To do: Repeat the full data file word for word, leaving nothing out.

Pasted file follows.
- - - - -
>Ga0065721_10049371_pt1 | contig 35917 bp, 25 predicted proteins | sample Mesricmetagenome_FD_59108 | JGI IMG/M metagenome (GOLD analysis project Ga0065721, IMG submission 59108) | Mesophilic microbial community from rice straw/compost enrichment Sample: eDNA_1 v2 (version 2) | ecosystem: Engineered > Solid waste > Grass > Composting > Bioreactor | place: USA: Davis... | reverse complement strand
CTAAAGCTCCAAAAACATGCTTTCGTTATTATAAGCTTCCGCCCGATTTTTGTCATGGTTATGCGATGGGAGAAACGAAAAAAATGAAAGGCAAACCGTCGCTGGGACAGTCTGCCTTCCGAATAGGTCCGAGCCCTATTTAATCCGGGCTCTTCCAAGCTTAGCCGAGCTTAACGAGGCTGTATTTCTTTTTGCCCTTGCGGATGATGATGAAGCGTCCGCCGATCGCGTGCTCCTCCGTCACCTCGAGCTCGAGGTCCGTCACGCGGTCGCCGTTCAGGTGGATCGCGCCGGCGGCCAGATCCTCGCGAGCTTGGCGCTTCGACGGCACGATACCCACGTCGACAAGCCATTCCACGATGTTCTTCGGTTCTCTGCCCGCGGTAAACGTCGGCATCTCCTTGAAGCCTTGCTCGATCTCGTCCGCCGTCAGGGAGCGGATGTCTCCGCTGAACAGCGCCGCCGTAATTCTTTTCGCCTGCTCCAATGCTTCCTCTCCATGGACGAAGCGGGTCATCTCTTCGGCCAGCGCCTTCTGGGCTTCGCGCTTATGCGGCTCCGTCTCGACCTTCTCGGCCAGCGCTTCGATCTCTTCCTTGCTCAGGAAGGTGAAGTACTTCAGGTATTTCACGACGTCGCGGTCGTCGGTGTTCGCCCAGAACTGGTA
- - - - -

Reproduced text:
>Ga0065721_10049371_pt1 | contig 35917 bp, 25 predicted proteins | sample Mesricmetagenome_FD_59108 | JGI IMG/M metagenome (GOLD analysis project Ga0065721, IMG submission 59108) | Mesophilic microbial community from rice straw/compost enrichment Sample: eDNA_1 v2 (version 2) | ecosystem: Engineered > Solid waste > Grass > Composting > Bioreactor | place: USA: Davis... | reverse complement strand
CTAAAGCTCCAAAAACATGCTTTCGTTATTATAAGCTTCCGCCCGATTTTTGTCATGGTTATGCGATGGGAGAAACGAAAAAAATGAAAGGCAAACCGTCGCTGGGACAGTCTGCCTTCCGAATAGGTCCGAGCCCTATTTAATCCGGGCTCTTCCAAGCTTAGCCGAGCTTAACGAGGCTGTATTTCTTTTTGCCCTTGCGGATGATGATGAAGCGTCCGCCGATCGCGTGCTCCTCCGTCACCTCGAGCTCGAGGTCCGTCACGCGGTCGCCGTTCAGGTGGATCGCGCCGGCGGCCAGATCCTCGCGAGCTTGGCGCTTCGACGGCACGATACCCACGTCGACAAGCCATTCCACGATGTTCTTCGGTTCTCTGCCCGCGGTAAACGTCGGCATCTCCTTGAAGCCTTGCTCGATCTCGTCCGCCGTCAGGGAGCGGATGTCTCCGCTGAACAGCGCCGCCGTAATTCTTTTCGCCTGCTCCAATGCTTCCTCTCCATGGACGAAGCGGGTCATCTCTTCGGCCAGCGCCTTCTGGGCTTCGCGCTTATGCGGCTCCGTCTCGACCTTCTCGGCCAGCGCTTCGATCTCTTCCTTGCTCAGGAAGGTGAAGTACTTCAGGTATTTCACGACGTCGCGGTCGTCGGTGTTCGCCCAGAACTGGTA